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Gauls Attack the Military Colonies

While Hannibal was thus engaged in effecting a passage over the Pyrenees, where he was greatly alarmed at the extraordinary strength of the positions occupied by the Celts; the Romans, having heard the result of the embassy to Carthage, and that Hannibal had crossed the Iber earlier than they expected, at the head of an army, voted to send Publius Cornelius Scipio with his legions into Iberia, and Tiberius Sempronius Longus into Libya. And while the Consuls were engaged in hastening on the enrolment of their legions and other military preparations, the people were active in bringing to completion the colonies which they had already voted to send into Gaul. They accordingly caused the fortification of these towns to be energetically pushed on, and ordered the colonists to be in residence within thirty days: six thousand having been assigned to each colony.
Placentia and Cremona.
One of these colonies was on the south bank of the Padus, and was called Placentia; the other on the north bank, called Cremona. But no sooner had these colonies been formed, than the Boian Gauls, who had long been lying in wait to throw off their loyalty to Rome, but had up to that time lacked an opportunity, encouraged by the news that reached them of Hannibal's approach, revolted; thus abandoning the hostages which they had given at the end of the war described in my last book. The ill-feeling still remaining towards Rome enabled them to induce the Insubres to join in the revolt; and the united tribes swept over the territory recently allotted by the Romans, and following close upon the track of the flying colonists, laid siege to the Roman colony of Mutina, in which the fugitives had taken refuge. Among them were the triumviri or three commissioners who had been sent out to allot the lands; of whom one—Gaius Lutatius—was an ex-consul, the other two ex-praetors.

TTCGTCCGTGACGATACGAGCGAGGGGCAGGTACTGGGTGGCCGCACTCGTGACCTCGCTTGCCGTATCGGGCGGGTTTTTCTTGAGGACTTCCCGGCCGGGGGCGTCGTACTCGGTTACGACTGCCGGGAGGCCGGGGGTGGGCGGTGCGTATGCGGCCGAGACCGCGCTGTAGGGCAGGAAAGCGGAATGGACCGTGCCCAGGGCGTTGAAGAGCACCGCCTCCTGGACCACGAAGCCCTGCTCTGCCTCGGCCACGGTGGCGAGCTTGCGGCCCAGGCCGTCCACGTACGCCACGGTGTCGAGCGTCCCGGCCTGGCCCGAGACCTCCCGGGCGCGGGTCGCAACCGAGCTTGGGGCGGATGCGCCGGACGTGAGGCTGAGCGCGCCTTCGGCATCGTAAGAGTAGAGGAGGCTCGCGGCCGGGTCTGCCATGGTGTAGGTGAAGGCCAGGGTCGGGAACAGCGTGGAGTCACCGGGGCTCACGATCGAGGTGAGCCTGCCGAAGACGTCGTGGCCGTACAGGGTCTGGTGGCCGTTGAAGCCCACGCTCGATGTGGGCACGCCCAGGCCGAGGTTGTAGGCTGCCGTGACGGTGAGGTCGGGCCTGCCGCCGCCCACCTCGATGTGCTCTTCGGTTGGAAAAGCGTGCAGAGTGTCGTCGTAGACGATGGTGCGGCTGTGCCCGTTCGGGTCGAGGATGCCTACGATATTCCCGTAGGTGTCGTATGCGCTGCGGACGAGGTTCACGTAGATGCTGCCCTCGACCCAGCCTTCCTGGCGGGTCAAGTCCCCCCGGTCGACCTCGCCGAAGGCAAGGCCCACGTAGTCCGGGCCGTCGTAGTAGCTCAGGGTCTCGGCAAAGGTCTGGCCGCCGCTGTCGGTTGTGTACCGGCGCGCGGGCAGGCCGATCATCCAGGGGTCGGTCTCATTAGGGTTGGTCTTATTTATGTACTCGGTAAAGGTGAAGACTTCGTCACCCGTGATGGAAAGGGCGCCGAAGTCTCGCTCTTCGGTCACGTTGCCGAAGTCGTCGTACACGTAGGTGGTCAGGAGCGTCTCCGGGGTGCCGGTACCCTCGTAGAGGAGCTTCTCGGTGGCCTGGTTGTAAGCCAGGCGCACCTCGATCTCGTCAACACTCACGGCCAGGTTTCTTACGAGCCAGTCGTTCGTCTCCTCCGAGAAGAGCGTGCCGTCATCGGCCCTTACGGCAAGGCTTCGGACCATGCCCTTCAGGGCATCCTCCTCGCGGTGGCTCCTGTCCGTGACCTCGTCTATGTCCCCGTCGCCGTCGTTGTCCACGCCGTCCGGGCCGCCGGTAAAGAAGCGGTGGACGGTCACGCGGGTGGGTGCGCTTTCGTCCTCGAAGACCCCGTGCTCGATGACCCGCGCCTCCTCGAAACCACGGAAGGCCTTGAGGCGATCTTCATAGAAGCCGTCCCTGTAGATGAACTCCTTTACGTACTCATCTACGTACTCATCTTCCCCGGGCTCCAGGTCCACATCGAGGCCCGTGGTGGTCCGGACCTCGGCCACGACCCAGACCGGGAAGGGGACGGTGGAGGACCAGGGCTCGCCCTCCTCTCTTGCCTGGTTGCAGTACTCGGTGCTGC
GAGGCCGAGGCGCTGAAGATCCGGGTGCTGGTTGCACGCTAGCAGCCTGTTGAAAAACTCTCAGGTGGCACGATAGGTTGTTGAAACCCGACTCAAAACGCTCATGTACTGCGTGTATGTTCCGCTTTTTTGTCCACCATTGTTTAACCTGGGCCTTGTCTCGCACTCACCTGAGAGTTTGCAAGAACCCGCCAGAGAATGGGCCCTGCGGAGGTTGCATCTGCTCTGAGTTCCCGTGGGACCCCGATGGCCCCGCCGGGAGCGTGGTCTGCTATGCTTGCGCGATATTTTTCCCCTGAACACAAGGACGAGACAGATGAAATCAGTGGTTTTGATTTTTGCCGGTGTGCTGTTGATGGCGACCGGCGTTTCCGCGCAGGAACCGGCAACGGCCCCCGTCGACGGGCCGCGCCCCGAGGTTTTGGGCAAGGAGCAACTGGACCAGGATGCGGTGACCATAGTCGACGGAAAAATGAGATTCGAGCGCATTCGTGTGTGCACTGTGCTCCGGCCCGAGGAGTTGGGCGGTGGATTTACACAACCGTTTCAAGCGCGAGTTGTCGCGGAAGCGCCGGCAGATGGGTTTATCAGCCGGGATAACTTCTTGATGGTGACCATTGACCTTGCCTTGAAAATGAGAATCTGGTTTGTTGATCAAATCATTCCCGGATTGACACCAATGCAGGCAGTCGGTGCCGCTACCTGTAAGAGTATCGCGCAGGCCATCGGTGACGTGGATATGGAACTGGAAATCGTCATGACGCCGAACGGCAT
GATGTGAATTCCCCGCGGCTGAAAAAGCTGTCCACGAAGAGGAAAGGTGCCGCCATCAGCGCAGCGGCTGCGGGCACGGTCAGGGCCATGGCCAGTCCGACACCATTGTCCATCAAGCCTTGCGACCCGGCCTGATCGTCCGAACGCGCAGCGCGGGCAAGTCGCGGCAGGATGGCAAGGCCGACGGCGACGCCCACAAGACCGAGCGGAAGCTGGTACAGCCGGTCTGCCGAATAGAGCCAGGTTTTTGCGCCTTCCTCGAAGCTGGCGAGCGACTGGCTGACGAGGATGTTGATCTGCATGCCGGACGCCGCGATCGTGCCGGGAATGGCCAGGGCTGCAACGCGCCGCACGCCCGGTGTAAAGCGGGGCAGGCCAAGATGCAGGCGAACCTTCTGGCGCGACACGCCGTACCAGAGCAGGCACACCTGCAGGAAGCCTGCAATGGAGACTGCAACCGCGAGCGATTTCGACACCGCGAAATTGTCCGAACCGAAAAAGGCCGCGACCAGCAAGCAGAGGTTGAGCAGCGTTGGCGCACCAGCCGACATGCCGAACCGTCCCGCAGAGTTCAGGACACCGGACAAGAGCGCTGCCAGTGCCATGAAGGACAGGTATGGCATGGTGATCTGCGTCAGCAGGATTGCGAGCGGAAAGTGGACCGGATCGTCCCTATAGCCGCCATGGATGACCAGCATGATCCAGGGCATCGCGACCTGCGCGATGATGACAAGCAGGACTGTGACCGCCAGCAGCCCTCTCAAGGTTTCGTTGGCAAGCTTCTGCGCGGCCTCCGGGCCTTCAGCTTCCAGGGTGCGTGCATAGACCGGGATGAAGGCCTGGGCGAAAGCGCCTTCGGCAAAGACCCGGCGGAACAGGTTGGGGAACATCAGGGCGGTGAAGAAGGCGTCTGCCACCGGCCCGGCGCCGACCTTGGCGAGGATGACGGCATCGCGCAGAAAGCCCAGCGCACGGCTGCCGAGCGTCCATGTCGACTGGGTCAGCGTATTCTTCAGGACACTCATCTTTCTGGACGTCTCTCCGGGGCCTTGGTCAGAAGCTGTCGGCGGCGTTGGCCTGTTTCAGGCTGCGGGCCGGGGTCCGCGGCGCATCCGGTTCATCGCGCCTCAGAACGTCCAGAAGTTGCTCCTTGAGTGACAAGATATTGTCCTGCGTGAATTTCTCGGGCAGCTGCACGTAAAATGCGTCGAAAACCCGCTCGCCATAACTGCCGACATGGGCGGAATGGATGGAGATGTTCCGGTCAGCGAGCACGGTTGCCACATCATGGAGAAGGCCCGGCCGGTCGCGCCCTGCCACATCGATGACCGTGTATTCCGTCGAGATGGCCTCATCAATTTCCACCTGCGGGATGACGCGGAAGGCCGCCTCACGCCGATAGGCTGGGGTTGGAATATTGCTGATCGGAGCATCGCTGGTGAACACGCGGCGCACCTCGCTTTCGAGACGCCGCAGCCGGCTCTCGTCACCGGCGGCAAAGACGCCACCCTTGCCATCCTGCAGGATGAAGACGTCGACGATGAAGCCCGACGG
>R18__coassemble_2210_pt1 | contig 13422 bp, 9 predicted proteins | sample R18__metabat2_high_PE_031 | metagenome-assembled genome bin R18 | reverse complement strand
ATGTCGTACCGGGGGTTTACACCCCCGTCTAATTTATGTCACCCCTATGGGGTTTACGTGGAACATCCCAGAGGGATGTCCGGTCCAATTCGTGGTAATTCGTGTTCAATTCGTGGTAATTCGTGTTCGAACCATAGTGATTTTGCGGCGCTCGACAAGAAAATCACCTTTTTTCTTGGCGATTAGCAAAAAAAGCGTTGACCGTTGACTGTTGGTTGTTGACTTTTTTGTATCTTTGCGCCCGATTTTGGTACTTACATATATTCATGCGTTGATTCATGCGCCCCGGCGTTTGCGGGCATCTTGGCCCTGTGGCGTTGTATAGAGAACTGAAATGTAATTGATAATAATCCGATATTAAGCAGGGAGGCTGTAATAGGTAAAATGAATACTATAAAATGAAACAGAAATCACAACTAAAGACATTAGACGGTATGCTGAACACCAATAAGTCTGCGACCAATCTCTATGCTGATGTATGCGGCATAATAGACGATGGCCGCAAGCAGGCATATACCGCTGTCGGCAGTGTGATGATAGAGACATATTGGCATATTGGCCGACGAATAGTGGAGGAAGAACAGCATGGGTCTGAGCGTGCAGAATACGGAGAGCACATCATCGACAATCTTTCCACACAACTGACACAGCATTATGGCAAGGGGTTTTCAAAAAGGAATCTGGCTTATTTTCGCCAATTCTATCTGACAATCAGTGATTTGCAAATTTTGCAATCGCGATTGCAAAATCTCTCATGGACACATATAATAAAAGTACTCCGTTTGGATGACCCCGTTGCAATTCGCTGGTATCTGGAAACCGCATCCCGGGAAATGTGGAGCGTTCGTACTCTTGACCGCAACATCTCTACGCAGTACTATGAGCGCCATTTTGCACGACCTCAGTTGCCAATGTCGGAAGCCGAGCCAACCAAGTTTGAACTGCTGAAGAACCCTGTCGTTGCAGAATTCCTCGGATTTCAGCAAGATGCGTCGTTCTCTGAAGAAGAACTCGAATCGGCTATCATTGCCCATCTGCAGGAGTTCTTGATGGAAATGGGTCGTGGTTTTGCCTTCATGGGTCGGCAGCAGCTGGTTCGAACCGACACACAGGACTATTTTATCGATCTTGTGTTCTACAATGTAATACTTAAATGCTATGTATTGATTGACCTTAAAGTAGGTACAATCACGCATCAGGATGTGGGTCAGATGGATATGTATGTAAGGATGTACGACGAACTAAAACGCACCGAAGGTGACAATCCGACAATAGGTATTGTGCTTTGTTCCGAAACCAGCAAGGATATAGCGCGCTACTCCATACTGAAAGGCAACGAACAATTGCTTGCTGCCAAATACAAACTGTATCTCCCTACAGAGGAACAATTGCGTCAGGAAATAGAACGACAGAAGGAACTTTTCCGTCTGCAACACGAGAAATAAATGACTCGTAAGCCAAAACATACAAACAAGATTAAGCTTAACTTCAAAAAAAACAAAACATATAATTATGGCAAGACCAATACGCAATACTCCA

Outrage by Boii and Insubres.
These men having demanded a parley with the enemy, the Boii consented: but treacherously seized them upon their leaving the town, hoping by their means to recover their own hostages. The praetor Lucius Manlius was on guard in the district with an army; and as soon as he heard what had happened, he advanced with all speed to the relief of Mutina. But the Boii, having got intelligence of his approach, prepared an ambuscade; and as soon as his army had entered a certain wood, they rushed out upon it from every side and killed a large number of his men. The survivors at first fled with precipitation: but having gained some higher ground, they rallied sufficiently to enable them with much difficulty to effect an honourable retreat. Even so, the Boii followed close upon their heels, and besieged them in a place called the village of Tannes.1 When the news arrived at Rome, that the fourth legion was surrounded and closely besieged by the Boii, the people in all haste despatched the legions which had been voted to the Consul Publius, to their relief, under the command of a Praetor; and ordered the Consul to enrol two more legions for himself from the allies.

1 Livy, 21, 25, calls it Tannetum, and describes it only as vicus Pado propinquus. It was a few miles from Parma.

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